Throwing bottles with messages into the sea has been used as a method of communication for centuries, with unsatisfactory results.
In one case, a bottle was extracted in a fishing net after floating in the North Sea for nearly 98 years. It was originally thrown into the sea by Captain C. Hunter at the Glasgow School of Navigation who desired to find the direction of the sea’s currents. The bottle was documented as the oldest ever recovered by the Guinness Book of World Records, turning up only nine miles from the original location it was dropped. This test proved to be important to show oceanographers never-before seen water circulation around Scotland’s seas, though it also proved that bottles are poor means of delivering notes to foreign lands.
Craig Sullivan, another Scottish man, decided to test his luck at sending messages through the sea, despite low odds of ever hearing a response. The 49-year-old struggled with romance after his wife died from cancer only 18 months ago. Online dating sites repulsed the widower, who declared on his blog that, “Using any of the normal channels for this sort of thing (dating sites, friends, matchmaking services) seemed cliched, or somehow less elegant, less noble in intentions than [his] own mind.” He was distraught over his love life when the Police song “Message in a Bottle” suddenly played on the radio. He was struck by the lyrics;
“Walked out this morning, don’t believe what I saw/
A hundred billion bottles washed up on the shore/
Seems I’m not alone at being alone/
A hundred billion castaways looking for a home/
I’ll send an SOS to the world/
I hope that someone gets my message in a bottle”
Sullivan and his 17-year-old daughter concocted a plan, honoring the song and finding new love, like Sullivan’s wife would have wanted. They ordered 2,000 bottles and drove around the coast of the United Kingdom on holiday, depositing bottles at various points. They had no intention of finding Sullivan a partner, saying that the journey and the unknown future was the most exciting part of their project.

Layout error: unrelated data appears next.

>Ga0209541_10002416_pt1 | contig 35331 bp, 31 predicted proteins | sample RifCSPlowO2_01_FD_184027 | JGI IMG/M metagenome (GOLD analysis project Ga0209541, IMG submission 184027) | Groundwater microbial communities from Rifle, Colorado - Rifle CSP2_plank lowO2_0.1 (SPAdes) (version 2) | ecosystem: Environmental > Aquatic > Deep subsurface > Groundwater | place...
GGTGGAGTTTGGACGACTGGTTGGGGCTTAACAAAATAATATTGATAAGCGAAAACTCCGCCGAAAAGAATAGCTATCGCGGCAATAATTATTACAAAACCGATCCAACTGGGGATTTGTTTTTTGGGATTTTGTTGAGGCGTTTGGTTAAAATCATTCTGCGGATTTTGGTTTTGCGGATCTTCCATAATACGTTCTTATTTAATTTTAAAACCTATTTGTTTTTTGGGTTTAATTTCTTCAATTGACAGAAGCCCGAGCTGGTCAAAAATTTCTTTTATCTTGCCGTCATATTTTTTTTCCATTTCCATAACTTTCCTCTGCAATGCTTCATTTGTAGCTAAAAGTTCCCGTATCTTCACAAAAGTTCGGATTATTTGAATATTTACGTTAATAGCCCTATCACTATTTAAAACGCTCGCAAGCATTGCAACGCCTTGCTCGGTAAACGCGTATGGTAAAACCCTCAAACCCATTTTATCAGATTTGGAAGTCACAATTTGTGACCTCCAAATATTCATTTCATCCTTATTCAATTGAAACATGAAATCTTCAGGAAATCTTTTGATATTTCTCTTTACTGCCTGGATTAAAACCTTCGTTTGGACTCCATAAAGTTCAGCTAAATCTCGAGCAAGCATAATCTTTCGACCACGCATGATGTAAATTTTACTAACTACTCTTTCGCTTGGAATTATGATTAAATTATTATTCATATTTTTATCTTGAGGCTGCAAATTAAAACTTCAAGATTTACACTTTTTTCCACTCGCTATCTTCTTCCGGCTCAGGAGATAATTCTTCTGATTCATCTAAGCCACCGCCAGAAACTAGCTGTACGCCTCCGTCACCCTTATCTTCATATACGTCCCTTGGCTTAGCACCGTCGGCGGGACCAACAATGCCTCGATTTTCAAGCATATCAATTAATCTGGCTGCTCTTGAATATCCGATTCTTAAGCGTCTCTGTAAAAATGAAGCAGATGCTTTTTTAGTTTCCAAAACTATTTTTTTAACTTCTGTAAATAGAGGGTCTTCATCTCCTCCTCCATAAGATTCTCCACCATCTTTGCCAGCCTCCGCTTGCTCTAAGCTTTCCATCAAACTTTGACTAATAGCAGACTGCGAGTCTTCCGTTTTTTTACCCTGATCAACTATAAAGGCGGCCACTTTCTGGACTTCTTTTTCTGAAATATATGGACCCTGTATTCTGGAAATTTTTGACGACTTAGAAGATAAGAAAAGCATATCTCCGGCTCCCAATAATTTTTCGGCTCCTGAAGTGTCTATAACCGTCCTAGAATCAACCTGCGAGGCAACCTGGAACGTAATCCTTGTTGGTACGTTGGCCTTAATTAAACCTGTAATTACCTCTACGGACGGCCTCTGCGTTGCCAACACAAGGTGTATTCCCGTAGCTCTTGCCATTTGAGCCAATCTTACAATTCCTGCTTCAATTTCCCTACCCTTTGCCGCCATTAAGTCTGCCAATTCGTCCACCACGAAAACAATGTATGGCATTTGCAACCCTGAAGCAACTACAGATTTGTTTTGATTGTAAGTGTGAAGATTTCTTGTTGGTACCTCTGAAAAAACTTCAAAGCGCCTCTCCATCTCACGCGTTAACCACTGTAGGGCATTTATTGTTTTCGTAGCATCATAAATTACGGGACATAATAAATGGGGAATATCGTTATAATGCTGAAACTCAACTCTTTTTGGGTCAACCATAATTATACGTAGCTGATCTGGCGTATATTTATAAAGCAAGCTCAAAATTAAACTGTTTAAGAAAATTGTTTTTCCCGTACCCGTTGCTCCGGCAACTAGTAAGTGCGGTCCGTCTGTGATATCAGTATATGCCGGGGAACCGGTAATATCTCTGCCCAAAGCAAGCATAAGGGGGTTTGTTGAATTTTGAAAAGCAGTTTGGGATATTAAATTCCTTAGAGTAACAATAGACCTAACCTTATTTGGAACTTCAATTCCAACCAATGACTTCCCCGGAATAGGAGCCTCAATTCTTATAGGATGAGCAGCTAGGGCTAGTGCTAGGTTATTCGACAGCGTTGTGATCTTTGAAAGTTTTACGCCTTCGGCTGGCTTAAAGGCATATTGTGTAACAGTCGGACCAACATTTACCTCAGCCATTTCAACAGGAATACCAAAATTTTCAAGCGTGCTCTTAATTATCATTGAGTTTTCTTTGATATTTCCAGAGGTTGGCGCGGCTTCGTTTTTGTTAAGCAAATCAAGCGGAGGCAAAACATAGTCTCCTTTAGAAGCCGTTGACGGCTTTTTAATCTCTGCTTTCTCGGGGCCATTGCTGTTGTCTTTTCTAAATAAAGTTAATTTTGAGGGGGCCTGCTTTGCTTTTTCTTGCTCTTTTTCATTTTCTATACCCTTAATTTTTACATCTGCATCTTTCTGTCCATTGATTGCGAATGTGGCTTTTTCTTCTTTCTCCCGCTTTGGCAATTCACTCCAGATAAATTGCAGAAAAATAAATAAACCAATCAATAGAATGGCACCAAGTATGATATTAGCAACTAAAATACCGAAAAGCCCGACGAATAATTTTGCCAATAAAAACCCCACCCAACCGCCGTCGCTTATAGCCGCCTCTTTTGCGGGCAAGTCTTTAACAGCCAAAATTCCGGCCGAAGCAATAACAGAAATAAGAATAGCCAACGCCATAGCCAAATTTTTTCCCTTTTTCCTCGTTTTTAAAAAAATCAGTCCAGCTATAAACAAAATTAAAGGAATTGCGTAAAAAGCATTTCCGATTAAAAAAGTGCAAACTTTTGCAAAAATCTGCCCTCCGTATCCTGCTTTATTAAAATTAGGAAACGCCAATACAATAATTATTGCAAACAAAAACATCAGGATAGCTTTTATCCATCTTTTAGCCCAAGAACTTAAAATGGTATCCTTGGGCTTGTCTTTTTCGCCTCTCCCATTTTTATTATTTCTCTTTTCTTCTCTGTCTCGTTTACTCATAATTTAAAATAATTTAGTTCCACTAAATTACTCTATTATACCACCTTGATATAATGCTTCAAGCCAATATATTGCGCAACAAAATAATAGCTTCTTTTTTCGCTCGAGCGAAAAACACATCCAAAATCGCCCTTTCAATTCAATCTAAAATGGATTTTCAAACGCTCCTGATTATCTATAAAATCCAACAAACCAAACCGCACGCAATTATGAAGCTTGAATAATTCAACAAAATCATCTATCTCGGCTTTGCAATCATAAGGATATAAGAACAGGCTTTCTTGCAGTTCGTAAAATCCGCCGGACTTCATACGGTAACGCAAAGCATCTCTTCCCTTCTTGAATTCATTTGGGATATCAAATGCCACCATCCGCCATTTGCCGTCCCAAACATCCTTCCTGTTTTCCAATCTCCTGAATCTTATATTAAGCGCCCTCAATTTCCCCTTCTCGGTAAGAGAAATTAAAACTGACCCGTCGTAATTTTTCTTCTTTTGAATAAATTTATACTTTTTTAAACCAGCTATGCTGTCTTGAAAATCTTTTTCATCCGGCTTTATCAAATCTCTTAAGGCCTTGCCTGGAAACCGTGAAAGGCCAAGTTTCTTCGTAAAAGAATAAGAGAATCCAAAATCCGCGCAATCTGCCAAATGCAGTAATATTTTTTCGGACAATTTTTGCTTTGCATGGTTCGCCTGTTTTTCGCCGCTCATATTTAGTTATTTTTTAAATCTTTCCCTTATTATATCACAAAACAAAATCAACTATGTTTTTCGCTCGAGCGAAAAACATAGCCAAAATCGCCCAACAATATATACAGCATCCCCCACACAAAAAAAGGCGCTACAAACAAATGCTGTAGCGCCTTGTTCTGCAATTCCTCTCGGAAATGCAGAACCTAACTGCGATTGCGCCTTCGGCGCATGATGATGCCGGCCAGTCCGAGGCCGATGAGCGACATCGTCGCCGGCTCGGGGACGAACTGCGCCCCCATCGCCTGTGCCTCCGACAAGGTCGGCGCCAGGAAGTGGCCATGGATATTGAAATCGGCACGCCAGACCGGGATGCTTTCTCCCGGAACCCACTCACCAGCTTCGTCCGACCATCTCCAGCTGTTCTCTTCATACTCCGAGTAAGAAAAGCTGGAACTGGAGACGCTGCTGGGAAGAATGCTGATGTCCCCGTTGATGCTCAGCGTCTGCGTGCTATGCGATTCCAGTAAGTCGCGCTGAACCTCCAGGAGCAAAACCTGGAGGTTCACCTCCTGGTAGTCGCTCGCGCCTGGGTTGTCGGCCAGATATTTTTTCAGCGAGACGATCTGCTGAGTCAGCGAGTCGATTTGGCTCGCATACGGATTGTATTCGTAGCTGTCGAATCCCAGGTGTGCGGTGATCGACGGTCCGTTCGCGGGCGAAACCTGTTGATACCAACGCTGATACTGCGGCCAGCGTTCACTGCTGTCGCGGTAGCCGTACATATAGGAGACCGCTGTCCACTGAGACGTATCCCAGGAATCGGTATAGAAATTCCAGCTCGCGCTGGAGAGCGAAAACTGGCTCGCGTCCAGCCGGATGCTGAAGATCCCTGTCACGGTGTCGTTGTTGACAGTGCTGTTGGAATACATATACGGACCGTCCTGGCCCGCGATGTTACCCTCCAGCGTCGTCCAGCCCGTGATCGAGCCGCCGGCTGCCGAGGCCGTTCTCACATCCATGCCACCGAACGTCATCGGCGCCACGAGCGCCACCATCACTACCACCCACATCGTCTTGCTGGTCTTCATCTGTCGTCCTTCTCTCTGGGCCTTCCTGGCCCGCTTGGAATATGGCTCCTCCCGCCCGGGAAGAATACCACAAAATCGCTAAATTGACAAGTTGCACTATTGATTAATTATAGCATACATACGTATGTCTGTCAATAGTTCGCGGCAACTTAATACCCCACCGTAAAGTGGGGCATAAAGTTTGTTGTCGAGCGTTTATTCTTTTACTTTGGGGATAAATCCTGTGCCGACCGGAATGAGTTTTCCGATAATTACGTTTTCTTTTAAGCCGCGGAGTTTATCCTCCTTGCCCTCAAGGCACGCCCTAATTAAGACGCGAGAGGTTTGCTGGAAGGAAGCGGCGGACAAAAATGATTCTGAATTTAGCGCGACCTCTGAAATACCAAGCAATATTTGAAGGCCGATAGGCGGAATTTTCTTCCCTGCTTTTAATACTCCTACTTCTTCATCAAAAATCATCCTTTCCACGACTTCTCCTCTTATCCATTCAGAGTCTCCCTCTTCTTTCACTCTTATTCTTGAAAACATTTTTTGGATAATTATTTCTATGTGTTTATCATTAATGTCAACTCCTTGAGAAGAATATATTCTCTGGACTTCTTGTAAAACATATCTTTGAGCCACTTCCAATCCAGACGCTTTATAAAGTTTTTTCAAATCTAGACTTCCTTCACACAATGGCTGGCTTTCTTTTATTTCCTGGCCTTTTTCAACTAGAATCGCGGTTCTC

Image Source: holidaycottages.co.uk
Sullivan’s attributes were corked inside bottles, and graced so many shores.
The road trip, however, was halted when the pair was told to stop polluting the United Kingdom’s waters. The backlash began from British environmentalists on social media when bottles washed up on rockier shores in the UK and broke, leaving shards of glass behind. Some bottles landed near salmon breeding grounds in Scotland’s River Cree, also causing an uproar. Reports of littering were filed to the Scottish Environment Protection Agency against Sullivan. The agency responded by saying, “Our officers are comfortable that there is no environmental risk to the River Cree as a result of the bottles being released, and, following inquiries, understand almost all of the bottles were contained and removed from the river fairly quickly by local residents.”
Though this offense came as a shock to the romantic Sullivan, the media attention (though unwanted) helped him gain further traction in his endeavor for companionship. So far, he has received responses from Brazil, Turkey, South Africa, Portugal, China, Japan, and the United States—a total of 137 people, and counting. He has landed 50 dates, and is open to receiving emails or letters.
Despite the relatively low response rate, (approximately .06% with 137 messages received out 2,000 bottles), Sullivan has felt a lot of love from the depths of the ocean to the edges of the continents. This is a breakthrough for modern romance, giving hope to young hearts to step out of the norm and pursue love through more unconventional methods. Sullivan challenges dating sites that match daring (or desperate) souls that attempt to seek love, instead of letting love find their hearts by surprise. He has certainly mastered the art of throwing caution to the wind and letting fate take control of his heart — a truly ambitious deed to accomplish in the face of loss.